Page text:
Inside 'mission impossible': A DMS change
How store succeeded in sign-or-switch situation
For auto dealers, switching dealer management system software is like a heart transplant.
So Rachel Bachrodt, operating manager of Lou Bachrodt Chevrolet in Rockford, Ill., faced an excruciating decision in late October. That's when the dealership's longtime DMS vendor, Reynolds and Reynolds, gave her an ultimatum: sign a long-term contract or lose service in 60 days.
DMS software handles all the crucial operations of a dealership, from accounting and reporting to finance, inventory and service.
Outraged by the deadline, she decided to switch vendors and hire ADP Dealer Services for the Chevrolet store and a sister Buick-GMC store nearby on the same Reynolds contract.
Her decision launched intense software training, lots of staff overtime and relentless deadlines to get the new software installed and operating.
But thanks to extra help from ADP -- and a classy assist from Reynolds -- she accomplished what she calls "mission impossible." The dealership switched in less than 45 days, going live with ADP software on Dec. 17, just in time for the year end sales and reporting crunch.
Now, Bachrodt is relieved that the ordeal, which underlined why dealers switch dealer management systems so infrequently, is over. The Bach-rodt family sells about 60 new vehicles a month at the Chevrolet store and 35 a month at the Buick-GMC store.
"It's not been easy. But it wasn't nearly as scary as I thought it would be," she said.
Taking the plunge
Reynolds said about 15 dealerships and groups in the United States were operating on monthly contracts, and all were required to sign at least one-year deals. Reynolds spokesman Tom Schwartz said the company wanted to get all its dealerships on standard long-term contracts. Most cases were resolved without issue, he said.
After Reynolds' 60-day ultimatum, Bachrodt said she was determined not to stay with Reynolds. Her dealerships had not missed a payment in 30 years, she said, so a 60-day deadline was unreasonable.
Ideally, Lou Bachrodt Chevrolet would have taken a year preparing to switch DMS vendors, said Bachrodt. That's the time it typically takes to compare vendors and their systems, negotiate the capabilities needed and test the selection in various parts of the dealership.
But when her DMS-buying consultant, the Paul Gillrie Institute, said ADP would do the switch before year end, she took the plunge.
The first task was to get employees trained on the new system before it was installed. In two weeks starting about Nov. 25, all 140 employees at the two stores took online training offered by ADP in three-hour webinars or other special sessions, Bachrodt said.
She said employees had to be trained on an entirely different computer system whose screens, strokes and intuitive feel are different from those of the Reynolds system. Some of Lou Bachrodt's employees had been using the Reynolds systems for 30 years.
Covering for all that training required employees to work overtime. Richard Goodson, the parts and service director at Lou Bachrodt Chevrolet, said service advisers volunteered to work weekends so colleagues could get their training and customers could get regular service.
Assist from Reynolds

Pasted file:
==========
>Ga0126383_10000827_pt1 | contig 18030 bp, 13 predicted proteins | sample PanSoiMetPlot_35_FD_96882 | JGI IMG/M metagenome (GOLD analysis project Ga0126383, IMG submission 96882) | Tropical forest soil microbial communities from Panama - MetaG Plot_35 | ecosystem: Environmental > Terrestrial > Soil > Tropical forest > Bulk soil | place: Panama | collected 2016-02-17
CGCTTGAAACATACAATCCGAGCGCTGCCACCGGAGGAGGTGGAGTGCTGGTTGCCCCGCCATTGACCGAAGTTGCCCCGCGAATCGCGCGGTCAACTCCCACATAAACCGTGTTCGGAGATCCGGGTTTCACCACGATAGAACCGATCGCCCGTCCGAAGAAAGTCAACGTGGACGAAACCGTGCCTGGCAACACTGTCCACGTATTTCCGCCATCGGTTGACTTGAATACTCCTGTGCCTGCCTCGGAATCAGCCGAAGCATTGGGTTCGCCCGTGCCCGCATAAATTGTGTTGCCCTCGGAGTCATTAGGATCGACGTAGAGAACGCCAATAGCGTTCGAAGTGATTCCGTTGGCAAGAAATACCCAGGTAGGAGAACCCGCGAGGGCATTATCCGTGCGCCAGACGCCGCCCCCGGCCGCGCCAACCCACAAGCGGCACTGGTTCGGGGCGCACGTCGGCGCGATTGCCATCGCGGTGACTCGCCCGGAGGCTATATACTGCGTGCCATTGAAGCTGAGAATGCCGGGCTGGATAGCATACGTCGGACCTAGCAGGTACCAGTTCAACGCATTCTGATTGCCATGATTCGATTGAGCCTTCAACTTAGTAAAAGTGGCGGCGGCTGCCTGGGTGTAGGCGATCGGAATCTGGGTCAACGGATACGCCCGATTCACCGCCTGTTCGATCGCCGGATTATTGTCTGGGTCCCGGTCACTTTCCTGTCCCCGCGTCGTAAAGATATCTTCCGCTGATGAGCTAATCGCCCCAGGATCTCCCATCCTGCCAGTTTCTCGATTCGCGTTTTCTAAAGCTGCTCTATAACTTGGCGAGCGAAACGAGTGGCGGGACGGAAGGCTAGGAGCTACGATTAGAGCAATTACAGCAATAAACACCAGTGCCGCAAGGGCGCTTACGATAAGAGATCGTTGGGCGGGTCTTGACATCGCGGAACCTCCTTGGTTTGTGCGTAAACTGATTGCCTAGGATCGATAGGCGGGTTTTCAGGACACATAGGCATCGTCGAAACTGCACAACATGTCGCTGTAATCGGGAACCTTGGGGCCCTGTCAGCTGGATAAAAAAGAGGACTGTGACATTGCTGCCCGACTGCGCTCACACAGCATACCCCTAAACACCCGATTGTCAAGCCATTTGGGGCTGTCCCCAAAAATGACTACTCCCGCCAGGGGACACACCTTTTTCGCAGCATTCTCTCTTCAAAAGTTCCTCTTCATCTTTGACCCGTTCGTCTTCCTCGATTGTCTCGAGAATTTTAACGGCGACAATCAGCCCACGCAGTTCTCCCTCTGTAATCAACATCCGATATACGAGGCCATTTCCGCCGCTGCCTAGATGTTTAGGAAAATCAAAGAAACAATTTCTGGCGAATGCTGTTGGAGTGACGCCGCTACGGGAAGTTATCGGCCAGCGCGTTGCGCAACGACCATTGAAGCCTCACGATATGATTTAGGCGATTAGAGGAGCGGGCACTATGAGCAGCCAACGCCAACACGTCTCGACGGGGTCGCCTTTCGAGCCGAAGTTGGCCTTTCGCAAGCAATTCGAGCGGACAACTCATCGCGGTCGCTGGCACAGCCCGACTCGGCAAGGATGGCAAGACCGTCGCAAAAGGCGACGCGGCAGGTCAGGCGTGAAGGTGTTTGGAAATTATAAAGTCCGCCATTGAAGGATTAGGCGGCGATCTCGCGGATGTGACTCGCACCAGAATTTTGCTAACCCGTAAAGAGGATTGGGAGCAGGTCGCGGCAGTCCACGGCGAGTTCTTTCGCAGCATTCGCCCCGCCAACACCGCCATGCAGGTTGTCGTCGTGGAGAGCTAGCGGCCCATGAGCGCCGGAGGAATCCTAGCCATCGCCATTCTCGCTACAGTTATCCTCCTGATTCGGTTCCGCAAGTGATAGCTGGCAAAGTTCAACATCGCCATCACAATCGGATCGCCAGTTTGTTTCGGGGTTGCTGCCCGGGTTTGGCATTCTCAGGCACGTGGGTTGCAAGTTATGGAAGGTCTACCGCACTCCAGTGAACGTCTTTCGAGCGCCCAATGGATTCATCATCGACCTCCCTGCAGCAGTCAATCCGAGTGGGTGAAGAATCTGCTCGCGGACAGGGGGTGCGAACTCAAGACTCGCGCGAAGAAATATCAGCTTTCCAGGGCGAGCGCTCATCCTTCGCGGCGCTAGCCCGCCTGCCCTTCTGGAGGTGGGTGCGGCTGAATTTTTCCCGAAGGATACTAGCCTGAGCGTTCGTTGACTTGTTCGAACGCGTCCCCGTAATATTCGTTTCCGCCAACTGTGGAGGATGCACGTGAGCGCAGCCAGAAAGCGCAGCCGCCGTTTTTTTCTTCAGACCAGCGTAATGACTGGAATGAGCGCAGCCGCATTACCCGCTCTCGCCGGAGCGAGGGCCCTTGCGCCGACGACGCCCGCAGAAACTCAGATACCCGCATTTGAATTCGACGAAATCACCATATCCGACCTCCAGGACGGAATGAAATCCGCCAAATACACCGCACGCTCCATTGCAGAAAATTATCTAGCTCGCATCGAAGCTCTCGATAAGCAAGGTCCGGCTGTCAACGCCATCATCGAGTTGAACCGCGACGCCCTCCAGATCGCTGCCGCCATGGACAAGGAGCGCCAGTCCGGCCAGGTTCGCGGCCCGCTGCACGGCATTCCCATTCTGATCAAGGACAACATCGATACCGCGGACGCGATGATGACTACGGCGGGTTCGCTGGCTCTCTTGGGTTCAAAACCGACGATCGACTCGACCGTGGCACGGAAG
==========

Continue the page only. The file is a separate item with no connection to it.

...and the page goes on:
Meanwhile, ADP sent more than 15 employees to the stores from all over the country, Bachrodt said. They fanned out at the two stores to assist employees. The warranty administrator of the main store was shadowed all day by a designated ADP employee, she said.
Tony Graham, a regional ADP vice president, said ADP deployed a "quick response team." A key to making it work was the engagement and commitment that the dealership's leaders and staff demonstrated during the project, he said.
What Rachel Bachrodt thought might be the trickiest part of the switch, the crucial data transfer of all files from the Reynolds system to the ADP cloud repository, turned out to be among the easiest.
Stories have traveled for years on the dealer grapevine of an outgoing DMS vendor dragging its feet on the crucial data exchange to a competitor's system.
But Reynolds cooperated to move the data to ADP. Reynolds' Schwartz said it's a fact of life that some dealers will switch DMS vendors in any given year, and that Reynolds views the data exchange as business as usual.
The Bachrodt family owns stores in Florida and Volkswagen and BMW dealerships in Rockford that continue to operate on separate Reynolds DMS contracts.
Back in balance
In the end, the stores paid a "fair price" for ADP's newest "Drive" version, Bachrodt said. It comes to about the same $17,500 per month that the stores had paid for the much older Reynolds version it had been on for years, she said.
The ADP package includes about $200,000 in upfront technology and setup costs that will be paid for monthly over the course of the five-year agreement, she said.
She said she was surprised by how smoothly the transition went. The stores made it through the difficult holiday season, including Thanksgiving and Christmas, without losing sales or service opportunities, she said.
Despite cooperation from Reynolds, Bachrodt said she worried constantly about how the switch would work on Day One. Most dealers spend a year changing DMS vendors, vetting the system and testing it out slowly in the various parts of the operations.
When the stores' financial data first went live, the new ADP system and the outgoing Reynolds one matched in payroll, accounts receivable and every other measure virtually to the penny.
Said Bachrodt: "It was then I felt we were going to be OK."
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